I am a major fan not only of Chinese airlines but also obscure airlines so an obscure Chinese airline is surely too good to pass up, especially when it has been represented in 400 scale twice by, that other lover of obscure airliners, Aeroclassics. Air Great Wall was one of many small airlines that appeared after the decentralisation of the Chinese air carrier market, but although some smaller carriers would grow into majors many others were swallowed up by the big three.
Despite introducing 727s and swallowing several smaller Alaskan operators, the early 1970s was another difficult time for Alaska Airlines, which had been leading a hand to mouth existence for many years. Led by the wheeler dealing, but also irascible and dictatorial, Charles "Chuck" Willis Alaska had a mountain of debt, poor reputation and very little cash. Change was needed if the airline was to survive.
Alaska Airlines had improved its situation in the 1970s but found itself once again in a precarious financial position just as deregulation came into view. Considering its small size, financial weakness, lack of penetration into the lower 48 and turbulent history it is surprising that it was able to turn itself into one of the few winners of the post-deregulation era. The first step was cracking the Californian market.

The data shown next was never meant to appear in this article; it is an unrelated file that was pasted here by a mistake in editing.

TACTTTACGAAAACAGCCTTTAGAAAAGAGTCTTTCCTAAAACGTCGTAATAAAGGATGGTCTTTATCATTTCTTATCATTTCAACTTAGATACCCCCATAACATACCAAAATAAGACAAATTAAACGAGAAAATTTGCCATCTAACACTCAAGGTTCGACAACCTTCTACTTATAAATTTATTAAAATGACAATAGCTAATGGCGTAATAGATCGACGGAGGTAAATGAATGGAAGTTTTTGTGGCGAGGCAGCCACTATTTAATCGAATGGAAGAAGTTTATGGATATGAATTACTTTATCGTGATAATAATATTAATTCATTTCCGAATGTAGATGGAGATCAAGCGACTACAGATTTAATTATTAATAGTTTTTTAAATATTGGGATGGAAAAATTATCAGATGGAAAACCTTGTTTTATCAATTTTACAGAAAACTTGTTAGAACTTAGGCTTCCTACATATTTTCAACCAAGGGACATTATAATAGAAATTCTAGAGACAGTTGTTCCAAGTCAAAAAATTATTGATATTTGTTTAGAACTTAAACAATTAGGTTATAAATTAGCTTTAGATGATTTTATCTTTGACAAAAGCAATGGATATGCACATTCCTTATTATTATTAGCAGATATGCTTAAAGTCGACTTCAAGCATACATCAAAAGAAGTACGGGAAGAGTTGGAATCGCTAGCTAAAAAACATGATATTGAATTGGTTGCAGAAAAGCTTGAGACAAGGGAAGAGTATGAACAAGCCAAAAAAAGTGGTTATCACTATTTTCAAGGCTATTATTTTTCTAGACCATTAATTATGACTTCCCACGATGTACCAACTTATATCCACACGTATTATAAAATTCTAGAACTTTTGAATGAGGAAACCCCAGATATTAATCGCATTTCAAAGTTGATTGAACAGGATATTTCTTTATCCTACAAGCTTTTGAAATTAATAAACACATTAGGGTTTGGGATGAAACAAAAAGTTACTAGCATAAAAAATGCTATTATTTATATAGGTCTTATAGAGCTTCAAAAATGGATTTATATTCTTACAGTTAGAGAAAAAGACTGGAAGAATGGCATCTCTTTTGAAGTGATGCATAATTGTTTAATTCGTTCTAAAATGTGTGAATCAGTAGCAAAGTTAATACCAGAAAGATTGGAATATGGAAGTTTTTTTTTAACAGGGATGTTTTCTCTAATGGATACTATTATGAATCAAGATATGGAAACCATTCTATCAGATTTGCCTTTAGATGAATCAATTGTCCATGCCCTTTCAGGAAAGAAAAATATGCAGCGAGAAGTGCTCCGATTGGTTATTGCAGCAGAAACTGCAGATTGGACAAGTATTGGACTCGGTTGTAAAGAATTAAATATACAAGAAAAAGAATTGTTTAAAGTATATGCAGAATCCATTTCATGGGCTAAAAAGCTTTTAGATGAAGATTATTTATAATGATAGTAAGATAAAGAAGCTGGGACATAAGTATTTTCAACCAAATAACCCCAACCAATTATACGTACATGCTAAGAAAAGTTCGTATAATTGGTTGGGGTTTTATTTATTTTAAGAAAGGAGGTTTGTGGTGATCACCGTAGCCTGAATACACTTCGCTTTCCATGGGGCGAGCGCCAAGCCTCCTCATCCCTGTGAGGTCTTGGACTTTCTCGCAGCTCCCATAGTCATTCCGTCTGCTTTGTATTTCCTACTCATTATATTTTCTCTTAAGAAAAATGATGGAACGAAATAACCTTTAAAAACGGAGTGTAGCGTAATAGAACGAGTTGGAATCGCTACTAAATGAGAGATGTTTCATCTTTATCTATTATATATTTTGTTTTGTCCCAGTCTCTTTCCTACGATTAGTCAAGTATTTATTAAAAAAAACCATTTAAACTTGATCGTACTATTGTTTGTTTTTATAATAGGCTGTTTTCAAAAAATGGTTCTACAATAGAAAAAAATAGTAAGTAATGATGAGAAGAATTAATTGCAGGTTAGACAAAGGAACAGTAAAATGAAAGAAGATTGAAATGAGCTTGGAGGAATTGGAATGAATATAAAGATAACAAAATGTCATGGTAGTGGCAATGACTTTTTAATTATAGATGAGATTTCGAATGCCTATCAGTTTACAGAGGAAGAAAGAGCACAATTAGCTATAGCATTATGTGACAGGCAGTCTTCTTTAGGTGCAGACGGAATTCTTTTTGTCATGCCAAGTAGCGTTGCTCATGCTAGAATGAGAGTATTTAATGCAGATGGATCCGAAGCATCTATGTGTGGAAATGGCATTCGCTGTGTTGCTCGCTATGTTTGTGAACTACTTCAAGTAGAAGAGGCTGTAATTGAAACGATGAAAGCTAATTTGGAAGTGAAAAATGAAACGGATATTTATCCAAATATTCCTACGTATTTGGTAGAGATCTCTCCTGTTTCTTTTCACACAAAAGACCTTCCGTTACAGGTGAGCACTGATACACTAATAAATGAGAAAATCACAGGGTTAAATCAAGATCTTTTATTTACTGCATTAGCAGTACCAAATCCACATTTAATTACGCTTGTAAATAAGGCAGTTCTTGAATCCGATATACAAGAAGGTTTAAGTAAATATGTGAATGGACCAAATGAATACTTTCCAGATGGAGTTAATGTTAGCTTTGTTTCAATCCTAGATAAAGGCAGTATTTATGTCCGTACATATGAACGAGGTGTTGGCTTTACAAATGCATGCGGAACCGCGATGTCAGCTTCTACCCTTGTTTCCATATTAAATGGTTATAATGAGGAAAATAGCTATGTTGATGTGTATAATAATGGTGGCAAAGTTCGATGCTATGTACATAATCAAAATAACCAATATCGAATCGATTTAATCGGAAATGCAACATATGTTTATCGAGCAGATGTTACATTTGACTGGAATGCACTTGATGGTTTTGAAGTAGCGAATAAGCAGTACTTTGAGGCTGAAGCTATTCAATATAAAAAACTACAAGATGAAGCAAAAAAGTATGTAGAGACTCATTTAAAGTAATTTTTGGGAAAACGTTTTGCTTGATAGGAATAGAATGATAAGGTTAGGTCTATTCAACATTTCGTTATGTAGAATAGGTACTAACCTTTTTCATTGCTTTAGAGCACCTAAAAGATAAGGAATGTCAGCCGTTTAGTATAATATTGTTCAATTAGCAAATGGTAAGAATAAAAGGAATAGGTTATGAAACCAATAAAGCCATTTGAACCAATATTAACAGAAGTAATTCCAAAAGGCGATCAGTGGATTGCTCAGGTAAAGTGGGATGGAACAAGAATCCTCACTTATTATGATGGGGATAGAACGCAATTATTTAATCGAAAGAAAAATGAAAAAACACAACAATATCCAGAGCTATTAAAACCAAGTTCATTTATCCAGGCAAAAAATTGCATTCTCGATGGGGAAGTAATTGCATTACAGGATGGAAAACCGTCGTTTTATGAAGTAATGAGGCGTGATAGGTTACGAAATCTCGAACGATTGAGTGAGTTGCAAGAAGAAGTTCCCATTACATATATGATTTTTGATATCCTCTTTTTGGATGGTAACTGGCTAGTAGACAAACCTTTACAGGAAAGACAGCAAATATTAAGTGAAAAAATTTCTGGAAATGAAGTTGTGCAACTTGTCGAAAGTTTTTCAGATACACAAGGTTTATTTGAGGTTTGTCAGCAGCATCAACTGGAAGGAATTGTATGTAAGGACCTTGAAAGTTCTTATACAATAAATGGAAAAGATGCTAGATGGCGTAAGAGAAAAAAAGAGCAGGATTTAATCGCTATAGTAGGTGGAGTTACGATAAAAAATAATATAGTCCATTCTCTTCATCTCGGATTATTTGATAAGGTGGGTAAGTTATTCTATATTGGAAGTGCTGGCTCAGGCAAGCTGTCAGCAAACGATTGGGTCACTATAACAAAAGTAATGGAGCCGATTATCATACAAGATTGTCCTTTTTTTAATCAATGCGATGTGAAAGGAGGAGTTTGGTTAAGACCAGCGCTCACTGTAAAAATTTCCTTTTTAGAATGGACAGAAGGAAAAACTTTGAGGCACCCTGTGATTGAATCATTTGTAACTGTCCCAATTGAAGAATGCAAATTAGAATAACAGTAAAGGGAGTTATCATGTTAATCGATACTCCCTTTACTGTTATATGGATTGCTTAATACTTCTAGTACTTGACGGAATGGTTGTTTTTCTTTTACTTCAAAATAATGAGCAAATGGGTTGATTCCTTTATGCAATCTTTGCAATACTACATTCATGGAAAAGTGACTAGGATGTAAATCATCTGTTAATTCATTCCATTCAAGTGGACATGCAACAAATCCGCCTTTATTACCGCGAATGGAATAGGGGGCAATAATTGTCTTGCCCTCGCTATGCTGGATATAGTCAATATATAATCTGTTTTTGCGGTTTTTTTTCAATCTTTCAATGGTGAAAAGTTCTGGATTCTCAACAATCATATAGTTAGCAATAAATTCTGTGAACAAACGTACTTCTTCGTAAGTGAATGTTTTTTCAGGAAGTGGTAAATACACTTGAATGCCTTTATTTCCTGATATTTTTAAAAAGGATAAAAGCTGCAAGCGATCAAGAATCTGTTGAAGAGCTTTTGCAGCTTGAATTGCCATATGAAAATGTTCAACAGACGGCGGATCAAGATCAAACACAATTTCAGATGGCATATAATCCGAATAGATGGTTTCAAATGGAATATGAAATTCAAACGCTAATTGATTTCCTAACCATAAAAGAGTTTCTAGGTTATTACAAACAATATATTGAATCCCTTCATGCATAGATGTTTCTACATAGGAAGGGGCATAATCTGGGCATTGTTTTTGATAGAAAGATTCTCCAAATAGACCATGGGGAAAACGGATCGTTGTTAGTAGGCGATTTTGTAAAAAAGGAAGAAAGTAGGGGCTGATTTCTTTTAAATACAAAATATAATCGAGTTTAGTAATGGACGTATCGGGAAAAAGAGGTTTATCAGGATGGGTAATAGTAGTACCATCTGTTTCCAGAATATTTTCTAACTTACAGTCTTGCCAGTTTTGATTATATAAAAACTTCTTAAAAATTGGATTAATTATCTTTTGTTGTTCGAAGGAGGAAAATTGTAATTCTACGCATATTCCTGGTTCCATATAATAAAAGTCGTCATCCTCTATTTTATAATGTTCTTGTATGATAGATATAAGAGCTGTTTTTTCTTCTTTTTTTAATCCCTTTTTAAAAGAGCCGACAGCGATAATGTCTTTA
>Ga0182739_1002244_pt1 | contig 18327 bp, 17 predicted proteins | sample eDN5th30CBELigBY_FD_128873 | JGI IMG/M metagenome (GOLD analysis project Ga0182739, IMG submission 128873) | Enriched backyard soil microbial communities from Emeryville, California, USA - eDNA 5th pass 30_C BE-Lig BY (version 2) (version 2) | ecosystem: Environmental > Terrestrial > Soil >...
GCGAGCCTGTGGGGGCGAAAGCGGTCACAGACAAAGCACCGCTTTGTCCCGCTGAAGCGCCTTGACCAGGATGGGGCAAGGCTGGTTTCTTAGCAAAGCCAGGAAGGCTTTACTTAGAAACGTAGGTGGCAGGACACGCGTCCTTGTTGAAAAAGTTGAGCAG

By 1970 Nordair was well-established as one of the five regulated regional airlines providing a variety of services both charter and scheduled. In the latter area Nordair had in 1969 been assigned Ontario, aside from the Northwest of the province, and Northwest Quebec as its area of scheduled operations to feed the routes of Air Canada and CP Air. The assignment of specific areas of operations allowed Nordair and the other four regional airlines to plan for growth and acquire modern aircraft.
The growth of air travel in the USA was such that by the mid-60s there was an increasing role for third-level operators to pick-up short hops from the local service airlines, who only a few years earlier had themselves been picking them up from the trunk airlines. Now they had replaced their DC-3s with gleaming BAC One-Elevens and Douglas DC-9s and a new breed of small operator was stepping in. One of the most successful of these new contenders was Air Wisconsin, which within 18 years was itself a jet operator.
I'm Richard Stretton: a fan of classic airliners and airlines who enjoys exploring their history through my collection of die-cast airliners. If you enjoy the site please donate whatever you can to help keep it running: